In another alternate embodiment, shown in FIG. 13, the cab 1310 of an exemplary tractor trailer has been modified so that the upper aerodynamic fairing (found as an original or add-on feature in most modern trucks) 1320 includes cowlings 1330, 1332 that define a generally aerodynamic shape and that house one or more rear-facing stereo vision cameras in accordance with an embodiment of this invention. In this example the cowlings 1330, 1332 each include two cameras (for example cameras 1340, 1342 in cowling 1332). In alternate embodiments, each cowling maintains only one camera and another is provided on a mirror, fender or other convenient, sufficiently outboard location. Aerodynamic fairings can be manufactured to accept cameras and camera heads in accordance with this invention.
Although the illustrative embodiment described herein is setup in the factory using factory setup procedures, persons having ordinary skill in the art should appreciate that any of the described setup steps can also be performed in the field without departing from the scope of the invention. Also, although an interior orientation process for determining the internal geometry of cameras in terms of the camera constant, the image center radial distortion coefficients and aspect ratio, those of ordinary skill in the art should appreciate that additional intrinsic parameters may be added or some of these parameters ignored in alternative embodiments within the scope of the present invention.
In addition, while ground plane calibration in the illustrative embodiments described herein is performed for each particular vehicle mounting class, persons having ordinary skill in the art should appreciate that ground plane calibration could also be performed in the factory or at alternate locations without departing from the spirit and scope of the invention. Additionally, although edge enhancement is performed in the illustrative embodiments described herein by performing a Max-Min filter operation, persons having skill in the art should appreciate that any number of edge-processing techniques known in the art can be used to accomplish this step without departing from the spirit and scope of the present invention.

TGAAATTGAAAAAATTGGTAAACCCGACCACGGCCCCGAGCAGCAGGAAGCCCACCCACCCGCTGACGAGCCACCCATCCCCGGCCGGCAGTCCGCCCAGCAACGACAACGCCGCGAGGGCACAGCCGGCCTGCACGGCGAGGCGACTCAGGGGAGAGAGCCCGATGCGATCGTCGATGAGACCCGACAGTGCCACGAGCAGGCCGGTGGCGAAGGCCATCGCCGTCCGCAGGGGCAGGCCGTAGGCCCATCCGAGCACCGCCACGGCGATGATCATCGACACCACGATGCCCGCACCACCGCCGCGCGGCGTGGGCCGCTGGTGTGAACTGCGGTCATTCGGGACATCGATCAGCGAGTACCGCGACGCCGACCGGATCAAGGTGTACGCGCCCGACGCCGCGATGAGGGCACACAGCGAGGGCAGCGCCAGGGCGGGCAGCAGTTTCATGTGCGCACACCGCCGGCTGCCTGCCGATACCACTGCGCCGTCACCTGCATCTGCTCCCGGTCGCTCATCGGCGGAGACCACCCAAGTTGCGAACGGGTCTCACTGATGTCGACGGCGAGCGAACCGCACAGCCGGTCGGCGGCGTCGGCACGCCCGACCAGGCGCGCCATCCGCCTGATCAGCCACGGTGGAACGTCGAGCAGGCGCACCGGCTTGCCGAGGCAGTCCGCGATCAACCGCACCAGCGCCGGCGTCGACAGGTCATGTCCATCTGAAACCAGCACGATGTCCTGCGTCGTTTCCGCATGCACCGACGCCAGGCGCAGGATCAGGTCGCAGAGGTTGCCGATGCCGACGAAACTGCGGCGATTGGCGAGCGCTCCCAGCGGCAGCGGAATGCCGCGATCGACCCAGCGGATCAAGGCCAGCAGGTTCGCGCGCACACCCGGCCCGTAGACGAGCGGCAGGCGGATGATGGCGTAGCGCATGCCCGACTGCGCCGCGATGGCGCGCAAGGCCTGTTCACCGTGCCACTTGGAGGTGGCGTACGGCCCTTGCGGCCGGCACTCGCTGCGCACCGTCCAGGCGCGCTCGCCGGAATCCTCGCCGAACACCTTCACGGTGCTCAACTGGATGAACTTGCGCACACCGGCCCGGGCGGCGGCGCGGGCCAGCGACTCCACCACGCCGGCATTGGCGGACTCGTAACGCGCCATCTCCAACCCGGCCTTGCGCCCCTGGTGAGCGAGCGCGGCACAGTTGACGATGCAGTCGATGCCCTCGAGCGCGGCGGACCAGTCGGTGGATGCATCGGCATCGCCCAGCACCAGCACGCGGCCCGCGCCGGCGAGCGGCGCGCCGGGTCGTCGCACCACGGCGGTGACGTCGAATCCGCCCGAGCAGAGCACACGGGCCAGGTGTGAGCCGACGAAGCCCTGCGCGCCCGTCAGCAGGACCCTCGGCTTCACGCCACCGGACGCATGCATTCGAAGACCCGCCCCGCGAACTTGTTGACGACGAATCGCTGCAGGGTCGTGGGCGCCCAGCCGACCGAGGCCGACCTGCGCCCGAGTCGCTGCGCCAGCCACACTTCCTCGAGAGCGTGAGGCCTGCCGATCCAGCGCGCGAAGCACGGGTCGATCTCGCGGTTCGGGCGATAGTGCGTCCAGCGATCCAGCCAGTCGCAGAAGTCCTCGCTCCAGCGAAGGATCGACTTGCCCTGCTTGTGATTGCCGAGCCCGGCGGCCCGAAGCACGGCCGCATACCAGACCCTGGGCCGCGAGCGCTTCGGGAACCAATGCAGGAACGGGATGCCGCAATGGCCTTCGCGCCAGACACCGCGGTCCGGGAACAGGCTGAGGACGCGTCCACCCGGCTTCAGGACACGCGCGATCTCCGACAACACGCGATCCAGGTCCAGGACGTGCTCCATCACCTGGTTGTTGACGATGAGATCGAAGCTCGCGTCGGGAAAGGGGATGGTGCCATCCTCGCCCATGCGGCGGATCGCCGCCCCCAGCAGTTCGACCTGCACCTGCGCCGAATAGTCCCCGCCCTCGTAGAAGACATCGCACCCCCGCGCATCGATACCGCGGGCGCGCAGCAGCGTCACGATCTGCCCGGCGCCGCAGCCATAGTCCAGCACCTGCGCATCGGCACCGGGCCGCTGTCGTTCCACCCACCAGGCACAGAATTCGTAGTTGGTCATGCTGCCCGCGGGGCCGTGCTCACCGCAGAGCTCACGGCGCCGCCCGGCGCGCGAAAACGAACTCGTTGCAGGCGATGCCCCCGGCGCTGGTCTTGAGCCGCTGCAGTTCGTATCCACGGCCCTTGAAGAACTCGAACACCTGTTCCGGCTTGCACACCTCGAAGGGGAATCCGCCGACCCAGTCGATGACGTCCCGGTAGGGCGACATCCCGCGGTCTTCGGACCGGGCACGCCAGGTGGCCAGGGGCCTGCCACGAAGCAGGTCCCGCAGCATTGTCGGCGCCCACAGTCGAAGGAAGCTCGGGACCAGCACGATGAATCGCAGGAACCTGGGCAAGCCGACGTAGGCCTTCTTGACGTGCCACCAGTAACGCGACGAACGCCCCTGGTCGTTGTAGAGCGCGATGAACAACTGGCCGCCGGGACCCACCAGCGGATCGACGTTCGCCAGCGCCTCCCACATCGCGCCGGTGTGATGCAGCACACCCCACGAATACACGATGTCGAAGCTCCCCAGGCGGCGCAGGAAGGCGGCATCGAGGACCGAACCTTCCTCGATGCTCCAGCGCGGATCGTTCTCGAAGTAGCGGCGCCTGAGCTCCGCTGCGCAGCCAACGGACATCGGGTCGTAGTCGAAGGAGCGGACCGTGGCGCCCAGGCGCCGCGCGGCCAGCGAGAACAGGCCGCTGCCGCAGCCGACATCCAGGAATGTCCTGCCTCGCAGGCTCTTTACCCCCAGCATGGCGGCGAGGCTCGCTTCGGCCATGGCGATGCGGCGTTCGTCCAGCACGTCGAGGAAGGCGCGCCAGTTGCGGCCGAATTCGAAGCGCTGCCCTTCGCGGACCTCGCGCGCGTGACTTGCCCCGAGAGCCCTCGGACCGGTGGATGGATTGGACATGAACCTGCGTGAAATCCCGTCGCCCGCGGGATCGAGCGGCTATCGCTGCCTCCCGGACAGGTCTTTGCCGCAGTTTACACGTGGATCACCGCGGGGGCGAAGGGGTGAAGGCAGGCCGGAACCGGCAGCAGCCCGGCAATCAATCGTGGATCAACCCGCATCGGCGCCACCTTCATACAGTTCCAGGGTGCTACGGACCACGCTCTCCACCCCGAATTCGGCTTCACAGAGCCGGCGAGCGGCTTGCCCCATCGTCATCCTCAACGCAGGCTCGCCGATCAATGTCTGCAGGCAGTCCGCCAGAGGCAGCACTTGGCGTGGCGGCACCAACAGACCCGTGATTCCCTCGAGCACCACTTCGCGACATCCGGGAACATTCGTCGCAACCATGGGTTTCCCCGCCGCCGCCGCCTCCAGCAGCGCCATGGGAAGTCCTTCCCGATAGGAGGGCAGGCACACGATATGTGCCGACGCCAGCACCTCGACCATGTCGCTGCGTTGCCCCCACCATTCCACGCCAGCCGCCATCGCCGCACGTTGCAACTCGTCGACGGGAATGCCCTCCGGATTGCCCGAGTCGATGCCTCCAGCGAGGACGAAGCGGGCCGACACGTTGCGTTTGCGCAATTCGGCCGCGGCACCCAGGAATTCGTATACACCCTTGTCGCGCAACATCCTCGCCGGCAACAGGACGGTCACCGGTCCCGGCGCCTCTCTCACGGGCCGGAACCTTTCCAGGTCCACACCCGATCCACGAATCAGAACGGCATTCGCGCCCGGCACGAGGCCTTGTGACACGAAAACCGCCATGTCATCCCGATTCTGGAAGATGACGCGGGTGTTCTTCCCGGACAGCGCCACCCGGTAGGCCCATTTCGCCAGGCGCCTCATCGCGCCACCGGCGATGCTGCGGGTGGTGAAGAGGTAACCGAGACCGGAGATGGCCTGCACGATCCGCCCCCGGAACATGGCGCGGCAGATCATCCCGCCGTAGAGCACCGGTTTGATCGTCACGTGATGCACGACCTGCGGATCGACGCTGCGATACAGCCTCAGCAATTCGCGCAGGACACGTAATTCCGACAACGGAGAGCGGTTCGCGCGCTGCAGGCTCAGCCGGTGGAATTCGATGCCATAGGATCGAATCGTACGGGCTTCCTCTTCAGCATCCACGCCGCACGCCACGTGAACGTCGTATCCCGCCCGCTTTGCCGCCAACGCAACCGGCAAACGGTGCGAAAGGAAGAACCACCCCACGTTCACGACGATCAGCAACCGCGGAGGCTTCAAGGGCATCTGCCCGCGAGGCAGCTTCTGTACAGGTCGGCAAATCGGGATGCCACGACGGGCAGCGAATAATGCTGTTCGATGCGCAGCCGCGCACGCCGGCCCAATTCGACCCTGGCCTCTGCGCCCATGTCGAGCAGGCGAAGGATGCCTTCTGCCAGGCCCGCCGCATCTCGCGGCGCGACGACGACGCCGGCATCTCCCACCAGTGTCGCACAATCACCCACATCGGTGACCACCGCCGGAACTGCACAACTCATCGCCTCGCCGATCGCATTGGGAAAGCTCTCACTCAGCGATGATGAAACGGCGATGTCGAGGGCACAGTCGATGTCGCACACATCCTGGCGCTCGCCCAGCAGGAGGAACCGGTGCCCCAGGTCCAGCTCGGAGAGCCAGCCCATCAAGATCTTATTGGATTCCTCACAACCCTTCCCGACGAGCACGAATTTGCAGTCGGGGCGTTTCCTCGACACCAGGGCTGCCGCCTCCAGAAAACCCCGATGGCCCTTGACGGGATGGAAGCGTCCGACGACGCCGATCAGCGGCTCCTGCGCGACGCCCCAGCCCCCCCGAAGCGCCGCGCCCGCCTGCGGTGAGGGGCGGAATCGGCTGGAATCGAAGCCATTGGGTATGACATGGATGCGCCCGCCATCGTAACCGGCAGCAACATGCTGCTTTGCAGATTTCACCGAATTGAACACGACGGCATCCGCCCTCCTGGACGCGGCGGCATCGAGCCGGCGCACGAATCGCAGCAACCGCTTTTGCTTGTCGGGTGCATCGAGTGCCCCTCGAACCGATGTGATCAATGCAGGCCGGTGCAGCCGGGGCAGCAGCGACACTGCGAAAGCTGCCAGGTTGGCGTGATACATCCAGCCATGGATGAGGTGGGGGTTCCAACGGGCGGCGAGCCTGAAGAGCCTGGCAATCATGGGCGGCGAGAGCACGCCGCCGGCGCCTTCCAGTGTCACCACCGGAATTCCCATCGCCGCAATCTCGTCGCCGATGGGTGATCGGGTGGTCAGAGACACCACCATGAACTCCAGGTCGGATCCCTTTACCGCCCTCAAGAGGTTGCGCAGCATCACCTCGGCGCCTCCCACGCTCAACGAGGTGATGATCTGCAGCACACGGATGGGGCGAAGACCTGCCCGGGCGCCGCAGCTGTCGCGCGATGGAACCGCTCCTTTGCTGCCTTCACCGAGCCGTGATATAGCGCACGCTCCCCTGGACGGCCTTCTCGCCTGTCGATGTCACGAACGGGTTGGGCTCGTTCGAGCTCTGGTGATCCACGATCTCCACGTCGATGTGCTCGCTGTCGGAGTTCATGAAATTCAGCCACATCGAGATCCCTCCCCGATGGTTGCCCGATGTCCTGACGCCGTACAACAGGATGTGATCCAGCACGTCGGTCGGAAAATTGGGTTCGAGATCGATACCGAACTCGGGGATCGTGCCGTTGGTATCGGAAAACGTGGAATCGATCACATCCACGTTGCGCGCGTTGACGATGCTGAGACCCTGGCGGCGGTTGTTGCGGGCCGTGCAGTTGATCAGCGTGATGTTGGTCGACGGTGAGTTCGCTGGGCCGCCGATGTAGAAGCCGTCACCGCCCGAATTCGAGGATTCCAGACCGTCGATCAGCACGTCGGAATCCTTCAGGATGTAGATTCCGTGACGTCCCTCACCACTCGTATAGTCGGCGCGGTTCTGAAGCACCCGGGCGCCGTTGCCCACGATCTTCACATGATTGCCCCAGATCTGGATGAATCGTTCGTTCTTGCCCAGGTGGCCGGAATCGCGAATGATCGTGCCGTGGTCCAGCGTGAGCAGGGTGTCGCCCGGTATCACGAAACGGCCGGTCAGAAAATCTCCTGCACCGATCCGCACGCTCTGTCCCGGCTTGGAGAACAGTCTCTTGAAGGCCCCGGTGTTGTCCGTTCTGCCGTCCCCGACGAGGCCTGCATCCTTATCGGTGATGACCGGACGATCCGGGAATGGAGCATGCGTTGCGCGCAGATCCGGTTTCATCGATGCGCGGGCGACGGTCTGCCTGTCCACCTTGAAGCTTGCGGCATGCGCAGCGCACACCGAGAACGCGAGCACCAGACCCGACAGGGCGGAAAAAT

Moreover, although the dense matching step of an illustrative embodiment is described herein, wherein pixels are matched in an edge-enhanced image using a SAD (Sum of Absolute Differences) strength of match, followed by implementing a uniqueness constraint, persons having ordinary skill in the art should appreciate that various alternative matching processes can be substituted without departing from the spirit and scope of the present invention. Those skilled in the art will appreciate that the method and apparatuses described herein can also be used to detect obstacles around other moving objects, such as boats trains, for example.